Accessibility is everywhere – for a good reason. With growing ideas of inclusivity and community across the internet, accessibility has become a growing issue. Why have a website when those with disabilities cannot browse through your website without ease? This has become a growing question in recent years, as capabilities on web design and accessibility have grown.
With accessibility’s importance increasing year by year users can quickly suss out the good accessible websites from the bad. In a 2020 study, it was found that 98% of the websites found on the internet are not fully accessible, which means only 19 million out of 1.9 billion websites are fully accessible for people with disabilities. But what makes a ‘good’ site and what makes a ‘bad’ accessible website?
With their massive influence and presence in British culture, it comes as no surprise that the BBC have a fantastically accessible website. The BBC have been an advocate for inclusivity for many years, and this approach has expanded to their digital presence.
For starters, the site has excellent responsive design, smoothly shrinking and expanding to any size of screen without any pieces of information within the screen being cut off. Each news story is neatly tucked into various categories, such as ‘Sports headlines’, ‘Around the UK’ and ‘Entertainment news’, with supporting subheadings to ensure each category is differentiated. Most of the BBC’s accessibility enhancements are small, but welcome additions to help users navigate the site easier and provide additional information. The site also has a whole resource page dedicated to accessibility, with clear copy on a white background, it’s clear that accessibility is a big part of BBC’s online strategy. The accessibility even extends to iPlayer, with every programme including subtitles for those who are hard of hearing. Such accessibility is rarely seen, with substance replacing style in every respect.
Unfortunately, the same could not be said about The Sun website. When browsing through The Sun, it’s clear that accessibility is not at the forefront of their design choices. In contrast, the website follows no clear structure for users to follow, which may prove a challenge for users with disabilities who are looking for specific articles or information. On top of this, the navigation bar at the top of the page scrolls, making it difficult to keep track of the website sections users may be looking for specifically. Low quality imagery and even missing images also plague the website, which would make it hard for users with visual impairments to find content based on imagery alone.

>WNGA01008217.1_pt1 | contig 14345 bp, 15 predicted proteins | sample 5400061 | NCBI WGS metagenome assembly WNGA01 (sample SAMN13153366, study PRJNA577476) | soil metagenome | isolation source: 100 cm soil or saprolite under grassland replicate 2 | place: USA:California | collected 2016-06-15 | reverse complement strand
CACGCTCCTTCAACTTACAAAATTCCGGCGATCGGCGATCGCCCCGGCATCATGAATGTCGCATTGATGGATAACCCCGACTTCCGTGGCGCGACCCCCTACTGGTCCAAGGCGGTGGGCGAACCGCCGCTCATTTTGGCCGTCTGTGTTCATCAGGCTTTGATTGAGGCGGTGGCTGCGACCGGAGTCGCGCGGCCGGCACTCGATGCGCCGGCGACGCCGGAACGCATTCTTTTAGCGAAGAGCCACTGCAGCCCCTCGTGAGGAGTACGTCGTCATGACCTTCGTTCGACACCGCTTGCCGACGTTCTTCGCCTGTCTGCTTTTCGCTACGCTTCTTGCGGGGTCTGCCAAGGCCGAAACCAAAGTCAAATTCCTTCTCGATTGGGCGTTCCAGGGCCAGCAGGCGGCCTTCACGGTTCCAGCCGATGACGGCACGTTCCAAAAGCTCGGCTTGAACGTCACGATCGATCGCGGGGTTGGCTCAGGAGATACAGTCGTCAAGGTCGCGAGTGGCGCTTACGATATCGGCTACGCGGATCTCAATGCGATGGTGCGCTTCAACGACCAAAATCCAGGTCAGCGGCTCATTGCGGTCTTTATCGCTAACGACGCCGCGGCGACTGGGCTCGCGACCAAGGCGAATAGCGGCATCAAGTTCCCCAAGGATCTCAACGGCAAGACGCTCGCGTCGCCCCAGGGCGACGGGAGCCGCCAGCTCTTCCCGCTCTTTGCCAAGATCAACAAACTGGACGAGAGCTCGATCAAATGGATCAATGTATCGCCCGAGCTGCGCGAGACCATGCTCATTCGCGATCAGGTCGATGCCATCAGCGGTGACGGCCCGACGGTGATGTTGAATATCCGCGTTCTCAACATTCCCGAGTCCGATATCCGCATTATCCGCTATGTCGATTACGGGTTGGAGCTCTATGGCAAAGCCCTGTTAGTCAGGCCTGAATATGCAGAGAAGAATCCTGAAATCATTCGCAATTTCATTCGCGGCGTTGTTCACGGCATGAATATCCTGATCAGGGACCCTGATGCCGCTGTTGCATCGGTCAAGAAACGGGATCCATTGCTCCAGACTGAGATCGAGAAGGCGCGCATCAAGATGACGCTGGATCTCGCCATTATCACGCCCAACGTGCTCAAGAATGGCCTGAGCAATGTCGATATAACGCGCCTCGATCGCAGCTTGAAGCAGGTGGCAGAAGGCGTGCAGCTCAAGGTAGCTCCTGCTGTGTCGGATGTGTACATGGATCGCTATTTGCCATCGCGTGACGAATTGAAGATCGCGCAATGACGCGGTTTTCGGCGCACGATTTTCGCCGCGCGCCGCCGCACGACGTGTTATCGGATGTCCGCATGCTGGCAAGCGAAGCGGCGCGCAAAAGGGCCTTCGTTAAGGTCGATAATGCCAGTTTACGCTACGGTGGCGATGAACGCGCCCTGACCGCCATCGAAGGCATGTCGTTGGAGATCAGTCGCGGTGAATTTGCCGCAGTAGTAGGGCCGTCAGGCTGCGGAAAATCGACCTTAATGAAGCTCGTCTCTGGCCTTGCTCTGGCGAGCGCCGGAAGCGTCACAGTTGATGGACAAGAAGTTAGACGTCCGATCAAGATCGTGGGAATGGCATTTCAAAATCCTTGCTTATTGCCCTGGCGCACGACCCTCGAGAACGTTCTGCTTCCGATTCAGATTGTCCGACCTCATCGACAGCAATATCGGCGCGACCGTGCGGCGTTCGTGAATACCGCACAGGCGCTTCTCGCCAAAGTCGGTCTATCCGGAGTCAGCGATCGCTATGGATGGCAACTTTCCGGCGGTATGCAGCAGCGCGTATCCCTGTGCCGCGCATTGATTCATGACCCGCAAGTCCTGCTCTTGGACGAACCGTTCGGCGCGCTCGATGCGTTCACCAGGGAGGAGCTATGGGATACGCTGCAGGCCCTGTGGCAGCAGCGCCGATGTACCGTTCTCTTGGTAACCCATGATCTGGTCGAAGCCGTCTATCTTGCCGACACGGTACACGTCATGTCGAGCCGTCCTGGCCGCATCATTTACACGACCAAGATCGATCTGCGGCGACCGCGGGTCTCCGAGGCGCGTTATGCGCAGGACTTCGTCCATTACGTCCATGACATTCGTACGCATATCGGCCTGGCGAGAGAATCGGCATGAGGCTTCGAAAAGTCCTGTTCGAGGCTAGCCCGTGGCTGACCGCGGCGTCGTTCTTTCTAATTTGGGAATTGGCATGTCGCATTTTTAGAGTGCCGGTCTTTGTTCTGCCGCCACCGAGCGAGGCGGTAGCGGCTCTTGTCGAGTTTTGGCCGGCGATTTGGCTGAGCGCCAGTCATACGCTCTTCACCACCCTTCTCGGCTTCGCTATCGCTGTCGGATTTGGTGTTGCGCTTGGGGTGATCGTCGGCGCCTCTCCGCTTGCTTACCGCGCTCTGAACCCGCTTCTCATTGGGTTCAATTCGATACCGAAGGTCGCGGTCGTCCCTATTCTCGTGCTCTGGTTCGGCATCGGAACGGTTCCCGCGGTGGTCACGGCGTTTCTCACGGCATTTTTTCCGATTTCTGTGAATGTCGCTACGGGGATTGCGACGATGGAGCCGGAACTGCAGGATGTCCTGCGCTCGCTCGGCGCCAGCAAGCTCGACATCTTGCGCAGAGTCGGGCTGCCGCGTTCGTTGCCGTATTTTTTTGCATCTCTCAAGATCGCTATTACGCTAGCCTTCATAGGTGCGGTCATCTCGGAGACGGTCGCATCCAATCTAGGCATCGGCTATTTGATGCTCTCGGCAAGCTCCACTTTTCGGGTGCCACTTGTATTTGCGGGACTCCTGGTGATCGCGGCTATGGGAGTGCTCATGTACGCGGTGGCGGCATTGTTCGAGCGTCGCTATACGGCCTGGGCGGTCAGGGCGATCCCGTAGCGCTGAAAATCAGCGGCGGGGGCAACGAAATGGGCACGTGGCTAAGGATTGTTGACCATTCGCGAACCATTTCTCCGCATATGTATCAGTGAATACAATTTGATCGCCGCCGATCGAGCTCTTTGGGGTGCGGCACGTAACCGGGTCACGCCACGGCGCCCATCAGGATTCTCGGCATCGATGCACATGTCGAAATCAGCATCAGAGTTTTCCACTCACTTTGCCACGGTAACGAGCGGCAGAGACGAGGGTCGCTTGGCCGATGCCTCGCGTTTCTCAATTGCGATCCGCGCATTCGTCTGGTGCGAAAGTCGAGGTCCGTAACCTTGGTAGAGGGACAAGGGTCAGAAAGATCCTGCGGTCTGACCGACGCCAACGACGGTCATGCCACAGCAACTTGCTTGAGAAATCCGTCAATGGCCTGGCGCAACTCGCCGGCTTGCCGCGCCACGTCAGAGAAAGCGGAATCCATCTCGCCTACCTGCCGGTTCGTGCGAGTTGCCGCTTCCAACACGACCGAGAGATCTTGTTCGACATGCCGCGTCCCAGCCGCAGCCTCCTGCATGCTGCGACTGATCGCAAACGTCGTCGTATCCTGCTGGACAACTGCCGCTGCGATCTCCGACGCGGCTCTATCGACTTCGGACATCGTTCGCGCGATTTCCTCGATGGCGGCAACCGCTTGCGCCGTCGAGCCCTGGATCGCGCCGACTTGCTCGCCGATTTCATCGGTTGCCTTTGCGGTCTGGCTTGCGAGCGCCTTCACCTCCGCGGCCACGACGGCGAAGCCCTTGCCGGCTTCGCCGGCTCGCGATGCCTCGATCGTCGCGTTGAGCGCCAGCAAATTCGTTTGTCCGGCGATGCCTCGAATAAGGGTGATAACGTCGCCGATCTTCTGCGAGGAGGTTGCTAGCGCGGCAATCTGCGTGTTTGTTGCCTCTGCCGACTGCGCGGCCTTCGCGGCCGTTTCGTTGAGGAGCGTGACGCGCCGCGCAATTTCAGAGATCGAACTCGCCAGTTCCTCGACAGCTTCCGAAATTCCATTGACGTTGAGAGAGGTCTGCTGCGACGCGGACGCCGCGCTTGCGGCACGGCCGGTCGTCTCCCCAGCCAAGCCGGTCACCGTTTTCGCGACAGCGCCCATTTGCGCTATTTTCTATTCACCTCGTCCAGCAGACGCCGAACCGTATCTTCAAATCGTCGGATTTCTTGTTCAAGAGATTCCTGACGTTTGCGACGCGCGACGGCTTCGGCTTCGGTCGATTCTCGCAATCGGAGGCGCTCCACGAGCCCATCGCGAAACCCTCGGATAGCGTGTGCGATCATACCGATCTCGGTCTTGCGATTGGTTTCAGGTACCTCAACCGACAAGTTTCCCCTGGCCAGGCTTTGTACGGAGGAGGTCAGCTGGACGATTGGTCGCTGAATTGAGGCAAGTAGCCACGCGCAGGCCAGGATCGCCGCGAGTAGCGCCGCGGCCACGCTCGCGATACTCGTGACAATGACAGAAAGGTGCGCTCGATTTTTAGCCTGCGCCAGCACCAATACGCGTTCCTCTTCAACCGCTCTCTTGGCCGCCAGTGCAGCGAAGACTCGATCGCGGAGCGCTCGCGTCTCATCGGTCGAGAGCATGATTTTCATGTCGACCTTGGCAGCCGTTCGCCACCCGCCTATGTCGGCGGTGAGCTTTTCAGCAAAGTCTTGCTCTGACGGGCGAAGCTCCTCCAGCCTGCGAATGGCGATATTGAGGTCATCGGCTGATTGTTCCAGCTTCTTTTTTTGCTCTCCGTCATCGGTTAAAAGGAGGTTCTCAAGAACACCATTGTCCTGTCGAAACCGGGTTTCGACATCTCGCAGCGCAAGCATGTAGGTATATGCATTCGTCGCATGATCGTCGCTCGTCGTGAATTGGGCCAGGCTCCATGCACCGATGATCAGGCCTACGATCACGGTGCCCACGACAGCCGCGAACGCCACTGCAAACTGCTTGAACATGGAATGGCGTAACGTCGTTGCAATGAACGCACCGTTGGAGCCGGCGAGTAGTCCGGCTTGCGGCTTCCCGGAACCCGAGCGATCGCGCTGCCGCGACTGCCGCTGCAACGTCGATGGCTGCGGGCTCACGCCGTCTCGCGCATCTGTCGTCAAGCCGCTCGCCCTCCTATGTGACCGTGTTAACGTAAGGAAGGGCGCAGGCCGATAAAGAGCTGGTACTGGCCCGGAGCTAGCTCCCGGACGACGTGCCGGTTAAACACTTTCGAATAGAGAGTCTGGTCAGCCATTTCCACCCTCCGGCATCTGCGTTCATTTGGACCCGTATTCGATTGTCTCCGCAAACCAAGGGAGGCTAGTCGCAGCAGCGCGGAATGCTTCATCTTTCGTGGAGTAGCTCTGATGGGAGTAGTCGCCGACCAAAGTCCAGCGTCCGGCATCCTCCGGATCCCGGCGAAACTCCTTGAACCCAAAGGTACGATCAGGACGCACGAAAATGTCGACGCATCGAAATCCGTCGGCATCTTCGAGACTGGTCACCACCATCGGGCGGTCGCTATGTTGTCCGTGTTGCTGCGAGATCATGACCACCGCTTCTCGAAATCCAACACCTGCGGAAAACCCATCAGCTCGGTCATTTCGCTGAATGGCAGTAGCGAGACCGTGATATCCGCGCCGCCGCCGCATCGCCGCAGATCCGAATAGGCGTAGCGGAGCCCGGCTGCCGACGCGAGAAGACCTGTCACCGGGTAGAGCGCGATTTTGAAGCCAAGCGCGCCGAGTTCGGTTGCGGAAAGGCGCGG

The importance of accessibility expands across just News sites, it’s ingrained in a range of sectors, ranging from personal blogs and social media, to crowdfunding and E-commerce sites.
The ASOS site is a fantastic example of how an e-commerce site can balance brand identity and advanced accessibility and a sleek and eye-catching package. The site has a fantastic sense of clarity, in choice of its fonts, colours and imagery – it’s bold in every sense of the word. The navigation is easily identifiable and easy to use as it should be, and lastly, the site is about as responsive as the BBC News website, an admirable comparison for sure.
Conversely, Zara suffers from prioritising its style over every other element. The home page relies heavily on imagery, offering no real ‘easy’ way to get to specific pages. Users should eventually notice the hamburger menu that sits in the top left corner of the page, with the homepage’s reliance on imagery, it’s easy to miss the menu – but even then, things don’t get much better. Upon opening the menu, users should find the options are expansive and in a very small font, making navigation very hard for those with visual impairments. The site also has tons of white space, making it feel very empty and sparse, offering no real user experience breakthroughs.
Accessibility is an issue that is intricately tied to the user experience and the idea that websites should be adaptable to the needs of the user, to ensure a smoother user experience. Without it, how can we experience a website to the fullest effect? This is the core reason why accessibility is so important. As inclusivity has become a growing issue over the years, websites and even whole businesses have had to adapt to a growing and changing world. So when you’re building your new website, keep accessibility in mind and how it would likely make a difference to users with disabilities – you’ll never know the amazing results it will bring you!